One of the very worst things you can call any story is “derivative”, a casually poisonous accusation that inevitably coats the object of the derision in colours both inspired and cliched.
But as with anything, it’s not the fact that the cliches and tropes are there in abundance that is the issue, since all storytelling is to some extent a gathering together of the well-worn and done-before, but what it is you do with them and how original, and this is crucial, your assembling of them into some engagingly new, or at least new enough.
The Adam Project, the latest collaboration from everyone’s favourite wisecracking Canadian, Ryan Reynolds, and Shawn Levy, which previously gave us the unexpectedly surprising and heartfelt delights of Free Guy, is, without a doubt an agglomeration of something sci-fi, something Spielberg, something time travel-y and something existentially raw (true it does not rhyme but that, unlike in the wedding ditty, is not the point here).
Not so much assembled by committee, although the screenplay is attributed to four people – Jonathan Tropper, T.S. Nowlin, Jennifer Flackett and Mark Levin – The Adam Project is a bringing together of all kinds of elements from a raft of ’80s and ’90s family-friendly, sci-fi flicks with a little Bond villain-lite thrown in, and a headily affecting Spielbergian eye on the brokenness of a life lost to the immediate aftermath of grief.
But here’s the thing – that doesn’t slow down the film one bit.
The Adam Project is set in 2022, 28 years before humanity masters the technology of time travel which sends an adult Adam Reed (Ryan Reynolds) hurtling back to 2022 to fix something gone awry in the timeline, in defiance of the higher-ups back home who are none too pleased to see him “steal” his bio-marked time travel jet.
The movie begins with an awe-inspiring bang high above the bluey swirls of Earth as jets dive in and out of the firing line of each other, a sign that here is a sci-fi story writ large that is going to go big on effects, on blockbuster awesomeness and on some stonking big emotional issues.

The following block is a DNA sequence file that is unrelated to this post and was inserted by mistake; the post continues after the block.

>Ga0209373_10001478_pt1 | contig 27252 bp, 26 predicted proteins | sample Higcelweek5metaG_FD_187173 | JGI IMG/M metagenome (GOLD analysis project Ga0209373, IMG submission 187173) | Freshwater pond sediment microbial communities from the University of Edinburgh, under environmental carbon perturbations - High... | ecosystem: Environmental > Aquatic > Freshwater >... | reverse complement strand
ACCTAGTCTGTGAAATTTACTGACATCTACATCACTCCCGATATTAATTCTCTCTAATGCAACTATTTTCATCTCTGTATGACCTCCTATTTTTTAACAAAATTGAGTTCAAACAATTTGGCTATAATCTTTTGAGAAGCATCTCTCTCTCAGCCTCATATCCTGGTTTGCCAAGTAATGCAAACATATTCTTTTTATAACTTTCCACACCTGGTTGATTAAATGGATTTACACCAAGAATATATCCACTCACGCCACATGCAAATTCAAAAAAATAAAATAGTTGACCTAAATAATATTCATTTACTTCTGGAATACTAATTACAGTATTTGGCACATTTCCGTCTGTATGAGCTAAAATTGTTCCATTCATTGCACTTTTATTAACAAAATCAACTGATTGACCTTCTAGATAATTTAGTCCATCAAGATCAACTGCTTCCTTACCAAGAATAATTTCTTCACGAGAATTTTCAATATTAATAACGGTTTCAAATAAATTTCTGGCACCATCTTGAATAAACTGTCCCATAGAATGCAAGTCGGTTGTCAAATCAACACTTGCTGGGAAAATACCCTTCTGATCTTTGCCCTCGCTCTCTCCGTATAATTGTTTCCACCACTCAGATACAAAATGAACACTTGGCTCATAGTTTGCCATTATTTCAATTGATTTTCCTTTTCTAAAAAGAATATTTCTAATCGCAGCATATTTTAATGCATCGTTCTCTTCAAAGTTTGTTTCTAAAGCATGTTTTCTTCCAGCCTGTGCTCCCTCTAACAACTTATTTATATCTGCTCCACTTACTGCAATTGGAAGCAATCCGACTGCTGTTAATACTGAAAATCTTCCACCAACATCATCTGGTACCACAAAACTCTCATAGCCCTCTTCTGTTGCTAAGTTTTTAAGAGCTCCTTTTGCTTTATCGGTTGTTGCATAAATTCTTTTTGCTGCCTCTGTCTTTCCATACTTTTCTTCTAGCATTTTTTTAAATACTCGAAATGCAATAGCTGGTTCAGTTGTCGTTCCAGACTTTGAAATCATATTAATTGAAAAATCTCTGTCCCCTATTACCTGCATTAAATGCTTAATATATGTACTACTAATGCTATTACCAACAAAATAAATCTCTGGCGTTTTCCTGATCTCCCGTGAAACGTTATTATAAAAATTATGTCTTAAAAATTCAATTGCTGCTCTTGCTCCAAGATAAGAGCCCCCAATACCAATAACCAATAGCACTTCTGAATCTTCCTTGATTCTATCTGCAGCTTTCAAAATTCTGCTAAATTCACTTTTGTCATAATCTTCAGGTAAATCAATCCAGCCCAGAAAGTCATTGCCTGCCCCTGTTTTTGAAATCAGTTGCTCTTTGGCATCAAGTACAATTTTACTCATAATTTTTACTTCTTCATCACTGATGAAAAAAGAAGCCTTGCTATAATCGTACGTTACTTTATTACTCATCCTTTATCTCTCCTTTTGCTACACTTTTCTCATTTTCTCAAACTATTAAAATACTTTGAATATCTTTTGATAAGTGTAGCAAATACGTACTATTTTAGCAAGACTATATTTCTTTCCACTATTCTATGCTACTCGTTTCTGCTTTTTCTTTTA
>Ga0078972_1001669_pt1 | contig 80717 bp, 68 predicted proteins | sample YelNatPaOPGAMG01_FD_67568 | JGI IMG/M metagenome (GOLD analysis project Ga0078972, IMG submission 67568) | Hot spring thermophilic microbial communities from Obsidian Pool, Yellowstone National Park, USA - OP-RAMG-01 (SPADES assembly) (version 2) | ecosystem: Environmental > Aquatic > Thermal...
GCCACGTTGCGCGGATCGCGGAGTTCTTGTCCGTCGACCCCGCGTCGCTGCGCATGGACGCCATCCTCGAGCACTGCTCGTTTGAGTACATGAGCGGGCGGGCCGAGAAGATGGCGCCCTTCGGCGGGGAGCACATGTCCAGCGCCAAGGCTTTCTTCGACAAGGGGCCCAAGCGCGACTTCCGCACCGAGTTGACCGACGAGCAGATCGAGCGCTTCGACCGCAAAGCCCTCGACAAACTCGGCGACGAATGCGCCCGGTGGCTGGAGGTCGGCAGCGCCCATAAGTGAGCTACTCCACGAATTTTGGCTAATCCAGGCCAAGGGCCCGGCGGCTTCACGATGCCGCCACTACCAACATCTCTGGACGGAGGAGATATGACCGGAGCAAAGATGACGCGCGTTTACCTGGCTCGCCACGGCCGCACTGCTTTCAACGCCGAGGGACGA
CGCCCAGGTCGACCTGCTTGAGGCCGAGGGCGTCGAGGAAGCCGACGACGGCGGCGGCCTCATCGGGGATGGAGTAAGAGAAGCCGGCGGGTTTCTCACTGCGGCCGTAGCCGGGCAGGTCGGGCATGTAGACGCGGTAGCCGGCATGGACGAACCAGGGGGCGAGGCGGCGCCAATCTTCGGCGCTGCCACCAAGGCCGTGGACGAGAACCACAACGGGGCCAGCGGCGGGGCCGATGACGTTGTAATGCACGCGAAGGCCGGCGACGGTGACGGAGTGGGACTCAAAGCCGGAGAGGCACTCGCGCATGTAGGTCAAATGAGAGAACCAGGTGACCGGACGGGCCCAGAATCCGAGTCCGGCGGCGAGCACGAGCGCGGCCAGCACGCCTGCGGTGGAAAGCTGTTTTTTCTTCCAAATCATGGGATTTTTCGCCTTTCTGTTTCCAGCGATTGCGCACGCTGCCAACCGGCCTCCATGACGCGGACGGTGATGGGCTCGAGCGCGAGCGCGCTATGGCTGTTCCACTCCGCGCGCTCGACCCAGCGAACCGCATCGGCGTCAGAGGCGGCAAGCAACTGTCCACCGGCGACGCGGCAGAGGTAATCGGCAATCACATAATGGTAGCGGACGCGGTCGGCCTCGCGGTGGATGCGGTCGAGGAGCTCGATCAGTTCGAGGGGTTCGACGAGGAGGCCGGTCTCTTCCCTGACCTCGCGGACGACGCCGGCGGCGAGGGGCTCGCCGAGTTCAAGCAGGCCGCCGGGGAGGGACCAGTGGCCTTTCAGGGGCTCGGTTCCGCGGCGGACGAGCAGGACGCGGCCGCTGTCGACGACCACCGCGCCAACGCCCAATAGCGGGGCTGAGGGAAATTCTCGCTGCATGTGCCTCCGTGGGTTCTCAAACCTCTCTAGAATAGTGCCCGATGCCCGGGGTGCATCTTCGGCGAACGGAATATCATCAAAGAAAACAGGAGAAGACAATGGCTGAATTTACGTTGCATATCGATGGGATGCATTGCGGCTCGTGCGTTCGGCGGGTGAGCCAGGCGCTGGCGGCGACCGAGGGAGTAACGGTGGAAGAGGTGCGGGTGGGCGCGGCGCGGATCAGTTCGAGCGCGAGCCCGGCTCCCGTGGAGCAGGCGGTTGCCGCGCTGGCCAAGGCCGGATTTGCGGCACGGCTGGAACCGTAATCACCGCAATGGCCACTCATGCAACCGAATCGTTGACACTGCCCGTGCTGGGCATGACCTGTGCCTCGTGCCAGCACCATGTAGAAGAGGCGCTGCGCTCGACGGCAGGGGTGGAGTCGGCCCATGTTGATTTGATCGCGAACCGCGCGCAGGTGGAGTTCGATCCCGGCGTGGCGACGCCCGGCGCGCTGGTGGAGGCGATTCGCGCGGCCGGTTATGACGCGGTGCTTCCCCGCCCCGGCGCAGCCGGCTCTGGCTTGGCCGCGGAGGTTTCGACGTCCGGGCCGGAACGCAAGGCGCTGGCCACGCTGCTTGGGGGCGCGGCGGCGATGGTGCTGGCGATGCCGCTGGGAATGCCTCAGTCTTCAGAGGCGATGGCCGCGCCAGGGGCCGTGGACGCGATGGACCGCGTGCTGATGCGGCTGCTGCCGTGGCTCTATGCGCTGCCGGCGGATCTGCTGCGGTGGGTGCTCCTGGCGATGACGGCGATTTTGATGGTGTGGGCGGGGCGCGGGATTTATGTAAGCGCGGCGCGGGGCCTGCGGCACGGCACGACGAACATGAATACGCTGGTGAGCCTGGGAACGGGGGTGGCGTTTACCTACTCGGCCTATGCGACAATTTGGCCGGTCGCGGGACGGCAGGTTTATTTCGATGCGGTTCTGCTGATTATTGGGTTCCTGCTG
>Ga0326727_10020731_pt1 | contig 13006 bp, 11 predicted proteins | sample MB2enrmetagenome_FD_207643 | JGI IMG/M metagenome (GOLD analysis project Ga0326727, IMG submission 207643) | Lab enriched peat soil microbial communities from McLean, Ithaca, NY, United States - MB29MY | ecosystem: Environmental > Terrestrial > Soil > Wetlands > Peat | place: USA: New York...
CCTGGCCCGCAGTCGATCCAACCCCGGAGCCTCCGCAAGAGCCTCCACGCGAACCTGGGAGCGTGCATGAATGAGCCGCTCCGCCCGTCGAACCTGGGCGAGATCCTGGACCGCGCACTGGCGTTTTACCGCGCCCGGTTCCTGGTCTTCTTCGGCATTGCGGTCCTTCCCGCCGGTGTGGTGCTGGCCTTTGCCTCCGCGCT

To be fair, that last one isn’t guaranteed at that point since the film could quite have gone all-spectacle-no-heart but with an eye firmly on the fact that every good blockbuster worth its good vs. evil salt needs some huge emotional stakes upon to hang its visceral action, The Adam Project very quickly goes deep and hard into vintage Spielberg territory when 40-year-old Adam meets 12-year-old Adam one night when as lukc would have it the younger version is home alone.
Narrative convenience all but demands that young Adam and his mum, Ellie (Jennifer Garner), still mourning the death of his dad and her husband, Louis (Mark Ruffalo), live in a quiet house set against forest (think E.T. and you’re close to the look) where the neighbours are hard of hearing or think nothing of loud crashy, bangy sounds in the early evening.
And so it is in The Adam Project, which draws with alacrity and entertaining skill upon tropes which make the coming together of Adam the older (ATO) and Adam the younger (ATY) feel natural and to happen even if any normal universe, it actually never would, kicks off a story which sees the fate of the future, as always, resting in the hands of actions taken by people in the present.